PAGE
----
‘Cops and Robbers’ dramatically dissects officer-involved shooting 

click to enlarge Jinho “The Piper” Ferreira tells the story of an Oakland shooting from various perspectives in his one-man show “Cops and Robbers” onstage at The Marsh in San Francisco. - COURTESY JIM DENNIS
  • Jinho “The Piper” Ferreira tells the story of an Oakland shooting from various perspectives in his one-man show “Cops and Robbers” onstage at The Marsh in San Francisco.
There couldn’t be a more timely show than “Cops and Robbers,” Jinho “The Piper” Ferreira’s contemporary, one-man exploration of an officer-involved shooting in Oakland.

Ferreira, an Oakland rapper, writer and Alameda County sheriff’s employee, gives a tour de force performance as more than a dozen characters in the drama, now onstage at The Marsh in The City after a successful run in Berkeley. (San Francisco Police Chief Greg Suhr apparently was in the audience opening night.)

Like the news stories and community debate on which it is based, “Cops and Robbers,” directed with finesse by Ami Zins and Lew Levinson, provides no easy answers as it reflects a violent, abusive, unjust world, and the myriad, conflicting, changing perceptions of that world.

The show begins a bit fuzzily, with Ferreira briefly portraying a slave in shackles. While, sadly, an appropriate metaphor for current times, it doesn’t necessarily add much to the meat of the piece, which really gets going with a report from a too enthusiastic TV newswoman (the show’s only flash of comedy) who has just a few facts about a crime scene in an auto plant: A cop has shot a suspect.

Was the victim armed? Was he holding up a black power first? What were the races of the men?

Details unfold over the next 90 minutes -- with updated news reports followed by reactions of interested parties and the public as the case ultimately goes to court – and the story’s tenor changes, provocatively.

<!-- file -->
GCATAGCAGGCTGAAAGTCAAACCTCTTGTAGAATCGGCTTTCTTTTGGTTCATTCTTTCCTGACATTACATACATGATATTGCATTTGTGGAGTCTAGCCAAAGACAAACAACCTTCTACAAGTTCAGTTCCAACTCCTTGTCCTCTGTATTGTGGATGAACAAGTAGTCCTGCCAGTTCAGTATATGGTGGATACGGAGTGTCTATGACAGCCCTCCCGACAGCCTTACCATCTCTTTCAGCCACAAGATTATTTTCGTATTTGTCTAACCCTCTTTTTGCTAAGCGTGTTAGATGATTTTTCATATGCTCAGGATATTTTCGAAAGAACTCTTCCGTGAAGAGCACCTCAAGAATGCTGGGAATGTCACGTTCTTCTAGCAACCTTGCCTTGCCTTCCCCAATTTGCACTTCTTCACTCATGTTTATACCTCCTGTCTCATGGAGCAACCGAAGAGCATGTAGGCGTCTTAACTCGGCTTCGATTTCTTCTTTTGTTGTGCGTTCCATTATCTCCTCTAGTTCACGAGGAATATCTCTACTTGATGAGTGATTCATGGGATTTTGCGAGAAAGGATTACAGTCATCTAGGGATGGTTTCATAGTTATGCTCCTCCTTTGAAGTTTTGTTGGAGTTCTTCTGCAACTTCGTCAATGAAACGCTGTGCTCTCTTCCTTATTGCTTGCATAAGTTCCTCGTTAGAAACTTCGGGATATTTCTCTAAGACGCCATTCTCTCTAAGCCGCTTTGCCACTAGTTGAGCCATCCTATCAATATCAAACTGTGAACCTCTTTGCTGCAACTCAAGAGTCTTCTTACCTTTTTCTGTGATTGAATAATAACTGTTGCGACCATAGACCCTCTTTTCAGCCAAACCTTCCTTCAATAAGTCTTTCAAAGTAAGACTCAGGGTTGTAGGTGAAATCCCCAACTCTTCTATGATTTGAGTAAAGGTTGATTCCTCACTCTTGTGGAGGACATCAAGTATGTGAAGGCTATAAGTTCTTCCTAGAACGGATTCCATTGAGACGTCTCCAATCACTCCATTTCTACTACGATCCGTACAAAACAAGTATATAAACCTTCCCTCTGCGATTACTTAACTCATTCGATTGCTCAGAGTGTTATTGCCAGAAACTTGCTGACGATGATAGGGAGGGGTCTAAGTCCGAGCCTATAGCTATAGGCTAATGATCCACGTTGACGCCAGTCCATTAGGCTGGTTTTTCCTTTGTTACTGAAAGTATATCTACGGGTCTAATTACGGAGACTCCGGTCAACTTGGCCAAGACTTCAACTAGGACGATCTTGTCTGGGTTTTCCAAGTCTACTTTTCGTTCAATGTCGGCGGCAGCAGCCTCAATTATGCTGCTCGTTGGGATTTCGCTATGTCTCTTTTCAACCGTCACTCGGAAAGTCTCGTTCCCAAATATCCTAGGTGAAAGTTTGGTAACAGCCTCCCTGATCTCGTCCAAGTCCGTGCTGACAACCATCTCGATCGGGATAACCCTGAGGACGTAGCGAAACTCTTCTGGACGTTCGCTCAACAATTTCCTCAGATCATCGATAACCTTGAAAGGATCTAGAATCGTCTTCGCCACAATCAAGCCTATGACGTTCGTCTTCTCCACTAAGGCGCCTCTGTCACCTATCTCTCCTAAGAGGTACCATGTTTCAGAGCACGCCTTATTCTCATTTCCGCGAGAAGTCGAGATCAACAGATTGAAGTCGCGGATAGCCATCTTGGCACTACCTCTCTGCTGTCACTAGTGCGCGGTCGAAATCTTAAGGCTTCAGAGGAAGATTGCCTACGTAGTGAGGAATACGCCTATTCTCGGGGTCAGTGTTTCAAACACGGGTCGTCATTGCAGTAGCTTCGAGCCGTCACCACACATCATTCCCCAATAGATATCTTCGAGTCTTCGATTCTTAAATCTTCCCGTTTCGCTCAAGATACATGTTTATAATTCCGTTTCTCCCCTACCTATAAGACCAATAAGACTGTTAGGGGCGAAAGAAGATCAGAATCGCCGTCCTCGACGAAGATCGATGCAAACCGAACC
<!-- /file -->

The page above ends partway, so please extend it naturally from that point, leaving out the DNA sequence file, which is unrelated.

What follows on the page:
Some of Ferreira’s characters come through loud and clear. The black preacher who says, “Atrocities have been committed in our communities for years” strongly contrasts to the conservative radio host, who, on the air, derides gangsters and the Black Panthers and tells his audience, “God bless that officer.”

Equally -- perhaps more powerful, but less clearly defined -- are various other cops, thugs and pimps Ferreira portrays, whose experiences dovetail and illuminate those of not just the suspect (a man named DeMariry McDaniels), but of the officer (Earl Washington), too.

Though fictional, McDaniels and Washington’s tale is sadly all too similar to stories making news in 2015.

Ferreira and his wife Dawn Williams Ferreira (who has written a book on the same issues) clearly are motivated to change those stories, and they are well on their way with this in-your-face dramatization. More than an evening at the theater, it’s a discussion of difficult issues clearly designed to prompt openness, honesty, and a world where justice isn’t uncommon.


Cops and Robbers

Where: Marsh, 1062 Valencia St., S.F.

When: 8 p.m. Fridays; closes May 22

Tickets: $20 to $100

Contact:: (415) 282-3055, www.themarsh.org

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Leslie Katz

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